Gamma-Carbolines Derivatives As Promising Agents for the Development of Pathogenic Therapy for Proteinopathy

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Abstract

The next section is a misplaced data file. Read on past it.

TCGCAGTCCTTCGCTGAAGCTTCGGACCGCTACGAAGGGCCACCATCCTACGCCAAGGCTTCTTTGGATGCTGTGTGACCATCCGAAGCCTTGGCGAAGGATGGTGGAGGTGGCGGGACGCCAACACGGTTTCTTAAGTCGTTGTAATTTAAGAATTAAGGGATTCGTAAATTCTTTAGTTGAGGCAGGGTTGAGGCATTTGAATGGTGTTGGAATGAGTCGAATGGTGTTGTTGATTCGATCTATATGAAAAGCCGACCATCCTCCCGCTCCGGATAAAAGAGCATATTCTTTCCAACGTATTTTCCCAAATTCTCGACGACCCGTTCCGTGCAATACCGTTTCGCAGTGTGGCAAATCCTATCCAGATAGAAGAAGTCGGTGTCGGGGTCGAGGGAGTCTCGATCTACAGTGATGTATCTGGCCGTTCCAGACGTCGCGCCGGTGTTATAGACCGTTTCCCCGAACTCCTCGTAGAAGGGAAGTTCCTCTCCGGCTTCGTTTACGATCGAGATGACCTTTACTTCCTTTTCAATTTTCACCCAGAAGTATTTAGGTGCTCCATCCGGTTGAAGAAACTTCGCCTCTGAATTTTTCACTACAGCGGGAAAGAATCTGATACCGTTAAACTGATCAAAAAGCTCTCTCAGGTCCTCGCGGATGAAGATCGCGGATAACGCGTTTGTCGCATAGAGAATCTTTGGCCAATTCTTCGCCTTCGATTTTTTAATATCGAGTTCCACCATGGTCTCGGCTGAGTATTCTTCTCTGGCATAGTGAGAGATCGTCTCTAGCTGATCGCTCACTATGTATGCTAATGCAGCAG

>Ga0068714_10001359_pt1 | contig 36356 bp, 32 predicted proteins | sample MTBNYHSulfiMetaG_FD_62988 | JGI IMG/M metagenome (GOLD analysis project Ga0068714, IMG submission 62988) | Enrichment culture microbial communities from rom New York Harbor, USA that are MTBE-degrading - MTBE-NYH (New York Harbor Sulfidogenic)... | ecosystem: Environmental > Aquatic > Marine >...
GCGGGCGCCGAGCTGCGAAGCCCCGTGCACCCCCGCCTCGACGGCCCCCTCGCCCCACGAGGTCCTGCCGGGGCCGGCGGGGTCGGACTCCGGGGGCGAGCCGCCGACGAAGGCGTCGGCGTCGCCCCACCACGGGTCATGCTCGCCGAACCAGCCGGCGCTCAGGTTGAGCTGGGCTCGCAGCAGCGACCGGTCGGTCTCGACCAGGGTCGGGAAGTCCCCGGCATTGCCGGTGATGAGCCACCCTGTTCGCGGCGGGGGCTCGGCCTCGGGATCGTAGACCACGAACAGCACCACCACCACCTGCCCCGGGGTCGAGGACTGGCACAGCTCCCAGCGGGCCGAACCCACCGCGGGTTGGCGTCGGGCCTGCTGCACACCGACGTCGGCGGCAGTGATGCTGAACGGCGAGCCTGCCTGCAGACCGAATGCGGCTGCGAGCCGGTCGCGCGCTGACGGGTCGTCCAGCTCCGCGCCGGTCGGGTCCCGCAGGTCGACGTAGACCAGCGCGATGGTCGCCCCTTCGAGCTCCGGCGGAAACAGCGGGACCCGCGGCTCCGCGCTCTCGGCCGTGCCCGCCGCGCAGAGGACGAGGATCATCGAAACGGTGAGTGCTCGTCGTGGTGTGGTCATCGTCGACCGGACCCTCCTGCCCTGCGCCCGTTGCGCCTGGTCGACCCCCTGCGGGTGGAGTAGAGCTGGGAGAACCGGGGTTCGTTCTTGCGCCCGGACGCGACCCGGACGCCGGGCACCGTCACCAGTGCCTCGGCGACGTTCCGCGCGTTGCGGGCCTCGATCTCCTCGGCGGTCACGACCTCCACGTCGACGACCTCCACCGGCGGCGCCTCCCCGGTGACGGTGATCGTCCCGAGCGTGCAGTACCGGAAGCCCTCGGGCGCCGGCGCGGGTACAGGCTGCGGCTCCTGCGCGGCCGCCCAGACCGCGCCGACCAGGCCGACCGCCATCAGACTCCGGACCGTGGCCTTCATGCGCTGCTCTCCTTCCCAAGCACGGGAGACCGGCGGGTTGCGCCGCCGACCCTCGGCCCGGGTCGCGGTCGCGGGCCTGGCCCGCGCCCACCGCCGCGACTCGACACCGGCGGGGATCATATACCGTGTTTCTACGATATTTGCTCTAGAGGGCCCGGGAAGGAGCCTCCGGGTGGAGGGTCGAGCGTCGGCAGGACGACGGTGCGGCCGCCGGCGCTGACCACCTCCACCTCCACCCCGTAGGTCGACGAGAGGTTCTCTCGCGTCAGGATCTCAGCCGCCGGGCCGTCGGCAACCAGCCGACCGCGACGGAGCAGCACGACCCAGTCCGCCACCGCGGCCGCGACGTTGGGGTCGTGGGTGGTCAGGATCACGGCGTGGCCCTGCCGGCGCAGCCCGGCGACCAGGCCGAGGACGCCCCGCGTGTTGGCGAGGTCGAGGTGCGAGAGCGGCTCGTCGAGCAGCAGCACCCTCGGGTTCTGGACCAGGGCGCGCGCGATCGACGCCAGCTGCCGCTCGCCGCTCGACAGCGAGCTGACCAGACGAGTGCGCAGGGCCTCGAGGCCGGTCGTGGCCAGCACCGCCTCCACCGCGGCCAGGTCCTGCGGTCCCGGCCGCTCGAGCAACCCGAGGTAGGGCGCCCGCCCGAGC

Uncontrolled protein aggregation, accompanied by the formation of specific inclusions, is a major component of the pathogenesis of many common neurodegenerative diseases known as proteinopathies. The intermediate products of this aggregation are toxic to neurons and may be lethal. The development strategy of pathogenic therapy for proteinopathy is based on the design of drugs capable of both inhibiting proteinopathy progression and increasing the survival of affected neurons. The results of a decade-long research effort at leading Russian and international laboratories have demonstrated that Dimebon (Latrepirdine), as well as a number of its derivatives from a gamma-carboline group, show a strong neuroprotective effect and can modulate the course of a neurodegenerative process in both in vitro and in vivo model systems. The accumulated data indicate that gamma-carbolines are promising compounds for the development of pathogenic therapy for proteinopathies.